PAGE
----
##
Overview
Section* *

This lesson presents two alternative methods for testing whether a linear association exists between the predictor *x* and the response *y* in a simple linear regression model:

\(H_{0}\): \(\beta_{1}\) = 0 versus \(H_{A}\): \(\beta_{1}\) ≠ 0.

One is the ** t-test for the slope** while the other is an

**analysis of variance (ANOVA)**.

*F*-testAs you know, one of the primary goals of this course is to be able to translate a research question into a statistical procedure. Here are two examples of research questions and the alternative statistical procedures that could be used to answer them:

- Is there a (linear) relationship between skin cancer mortality and latitude?
- What statistical procedure answers this research question? We could estimate the regression line and then use the
*t*-test to determine if the slope, \(\beta_{1}\), of the population regression line is 0. - Alternatively, we could perform an (analysis of variance)
*F*-test.

- What statistical procedure answers this research question? We could estimate the regression line and then use the
- Is there a (linear) relationship between height and grade point average?
- What statistical procedure answers this research question? We could estimate the regression line and then use the
*t*-test to see if the slope, \(\beta_{1}\), of the population regression line is 0. - Again, we could alternatively perform an (analysis of variance)
*F*-test.

- What statistical procedure answers this research question? We could estimate the regression line and then use the

We also learn a way to check for linearity — the "L" in the "LINE" conditions — using the **linear lack of fit test**. This test requires replicates, that is multiple observations of *y* for at least one (preferably more) values of *x*, and concerns the following hypotheses:

- \(H_{0}\): There is no lack of linear fit.
- \(H_{A}\): There is lack of linear fit.

## Objectives

- Calculate confidence intervals and conduct hypothesis tests for the population intercept \(\beta_{0}\) and population slope \(\beta_{1}\) using Minitab's regression analysis output.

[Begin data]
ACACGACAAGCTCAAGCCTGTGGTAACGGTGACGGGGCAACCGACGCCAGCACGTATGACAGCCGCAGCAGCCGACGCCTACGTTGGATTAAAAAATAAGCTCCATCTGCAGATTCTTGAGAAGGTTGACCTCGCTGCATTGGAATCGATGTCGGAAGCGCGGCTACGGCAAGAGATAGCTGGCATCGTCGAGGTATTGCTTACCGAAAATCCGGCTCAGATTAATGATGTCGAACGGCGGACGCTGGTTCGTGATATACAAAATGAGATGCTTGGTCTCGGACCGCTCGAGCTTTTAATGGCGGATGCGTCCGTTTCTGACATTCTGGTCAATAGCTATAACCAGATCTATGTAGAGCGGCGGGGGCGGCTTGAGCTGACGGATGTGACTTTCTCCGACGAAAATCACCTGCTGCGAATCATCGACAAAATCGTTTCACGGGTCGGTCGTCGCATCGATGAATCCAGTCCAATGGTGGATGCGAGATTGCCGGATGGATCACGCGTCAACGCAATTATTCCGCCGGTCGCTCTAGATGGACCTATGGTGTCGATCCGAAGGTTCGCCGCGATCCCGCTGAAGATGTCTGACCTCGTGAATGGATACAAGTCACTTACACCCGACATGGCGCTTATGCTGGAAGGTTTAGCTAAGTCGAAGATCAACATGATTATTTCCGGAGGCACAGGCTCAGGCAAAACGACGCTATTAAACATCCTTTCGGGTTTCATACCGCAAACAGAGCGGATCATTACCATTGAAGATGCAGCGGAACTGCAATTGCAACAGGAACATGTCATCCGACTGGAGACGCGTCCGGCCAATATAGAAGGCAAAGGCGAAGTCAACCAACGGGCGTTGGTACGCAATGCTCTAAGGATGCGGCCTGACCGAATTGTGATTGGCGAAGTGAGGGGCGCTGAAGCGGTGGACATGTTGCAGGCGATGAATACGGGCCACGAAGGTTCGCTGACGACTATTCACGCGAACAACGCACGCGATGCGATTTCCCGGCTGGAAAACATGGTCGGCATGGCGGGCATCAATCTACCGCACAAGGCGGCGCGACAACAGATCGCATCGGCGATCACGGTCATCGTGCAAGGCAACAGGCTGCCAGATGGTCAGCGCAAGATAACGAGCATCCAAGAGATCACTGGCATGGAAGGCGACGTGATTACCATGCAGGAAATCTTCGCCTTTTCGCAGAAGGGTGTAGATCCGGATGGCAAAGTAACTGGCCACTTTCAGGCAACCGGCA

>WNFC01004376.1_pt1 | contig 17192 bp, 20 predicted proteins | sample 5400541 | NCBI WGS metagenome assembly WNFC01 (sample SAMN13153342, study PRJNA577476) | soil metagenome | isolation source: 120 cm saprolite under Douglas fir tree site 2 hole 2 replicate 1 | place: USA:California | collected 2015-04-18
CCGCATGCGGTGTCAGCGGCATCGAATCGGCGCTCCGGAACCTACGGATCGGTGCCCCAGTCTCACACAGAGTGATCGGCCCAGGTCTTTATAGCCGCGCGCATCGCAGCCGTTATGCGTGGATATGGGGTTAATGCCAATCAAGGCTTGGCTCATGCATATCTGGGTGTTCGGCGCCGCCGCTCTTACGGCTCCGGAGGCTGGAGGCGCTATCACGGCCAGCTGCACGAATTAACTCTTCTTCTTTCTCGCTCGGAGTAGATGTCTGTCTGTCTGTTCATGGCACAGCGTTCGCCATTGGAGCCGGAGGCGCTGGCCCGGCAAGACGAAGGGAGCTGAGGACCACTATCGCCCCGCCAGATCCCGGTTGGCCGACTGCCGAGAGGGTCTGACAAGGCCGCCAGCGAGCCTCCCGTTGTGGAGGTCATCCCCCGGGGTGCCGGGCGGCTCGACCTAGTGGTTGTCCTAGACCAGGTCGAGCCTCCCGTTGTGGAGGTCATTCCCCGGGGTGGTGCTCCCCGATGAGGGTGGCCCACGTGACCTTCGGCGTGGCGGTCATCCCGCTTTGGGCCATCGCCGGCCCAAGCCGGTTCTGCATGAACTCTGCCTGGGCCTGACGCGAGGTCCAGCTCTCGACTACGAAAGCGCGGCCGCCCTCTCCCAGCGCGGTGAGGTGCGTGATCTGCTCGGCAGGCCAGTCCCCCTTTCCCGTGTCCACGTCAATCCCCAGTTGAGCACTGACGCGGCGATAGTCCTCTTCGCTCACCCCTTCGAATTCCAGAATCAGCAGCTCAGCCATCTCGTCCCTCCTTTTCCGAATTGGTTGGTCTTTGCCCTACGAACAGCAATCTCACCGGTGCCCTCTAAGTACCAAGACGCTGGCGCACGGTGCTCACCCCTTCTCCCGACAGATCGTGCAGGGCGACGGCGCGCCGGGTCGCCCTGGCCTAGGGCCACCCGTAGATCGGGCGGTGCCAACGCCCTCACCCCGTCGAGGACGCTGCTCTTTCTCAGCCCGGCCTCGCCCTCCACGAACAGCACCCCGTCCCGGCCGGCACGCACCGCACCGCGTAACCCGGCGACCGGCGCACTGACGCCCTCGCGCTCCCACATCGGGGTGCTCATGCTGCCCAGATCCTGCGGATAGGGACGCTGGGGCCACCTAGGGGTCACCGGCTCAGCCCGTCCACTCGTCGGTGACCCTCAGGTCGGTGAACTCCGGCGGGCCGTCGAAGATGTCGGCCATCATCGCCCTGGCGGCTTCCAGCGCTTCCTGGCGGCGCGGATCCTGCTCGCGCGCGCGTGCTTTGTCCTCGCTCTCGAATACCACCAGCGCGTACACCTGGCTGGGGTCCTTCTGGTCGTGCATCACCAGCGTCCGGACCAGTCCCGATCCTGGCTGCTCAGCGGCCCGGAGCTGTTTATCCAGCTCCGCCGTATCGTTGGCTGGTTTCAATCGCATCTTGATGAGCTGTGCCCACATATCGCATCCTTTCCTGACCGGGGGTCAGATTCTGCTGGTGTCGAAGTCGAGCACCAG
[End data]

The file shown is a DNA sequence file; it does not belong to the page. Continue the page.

- Draw research conclusions about the population intercept \(\beta_{0}\) and population slope \(\beta_{1}\) using the above confidence intervals and hypothesis tests.
- Know the six possible outcomes about the slope \(\beta_{1}\) whenever we test whether there is a linear relationship between a predictor
*x*and a response*y*. - Understand the "derivation" of the analysis of variance
*F*-test for testing \(H_{0}\): \(\beta_{1} = 0\). That is, understand how the total variation in a response*y*is broken down into two parts — a component that is due to the predictor*x*and a component that is just due to random error. And, understand how the expected mean squares tell us to use the ratio MSR/MSE to conduct the test. - Know how each element of the analysis of variance table is calculated.
- Know what scientific questions can be answered with the analysis of variance
*F*-test. - Conduct the analysis of variance
*F*-test to test \(H_{0}\): \(\beta_{1} = 0\) versus \(H_{A}\): \(\beta_{1} ≠ 0\). - Know the similarities and distinctions of the
*t*-test and*F*-test for testing \(H_{0}\):\(\beta_{1} = 0\). - Know the
*t*-test for testing that \(\beta_{1}\) = 0, the*F*-test for testing that \(\beta_{1}\) = 0, and the t-test for testing that \(\rho = 0\) yield similar results, but understand when it makes sense to report the results of each one. - Calculate all of the values in the lack of fit analysis of variance table.
- Conduct the
*F*-test for lack of fit. - Know that the (linear) lack of fit test only gives you evidence against linearity. If you reject the null, and conclude lack of linear fit, it doesn't tell you what (non-linear) regression function would work.
- Understand the "derivation" of the linear lack of fit test. That is, understand the decomposition of the error sum of squares, and how the expected mean squares tell us to use the ratio MSLF/MSPE to test for lack of linear fit.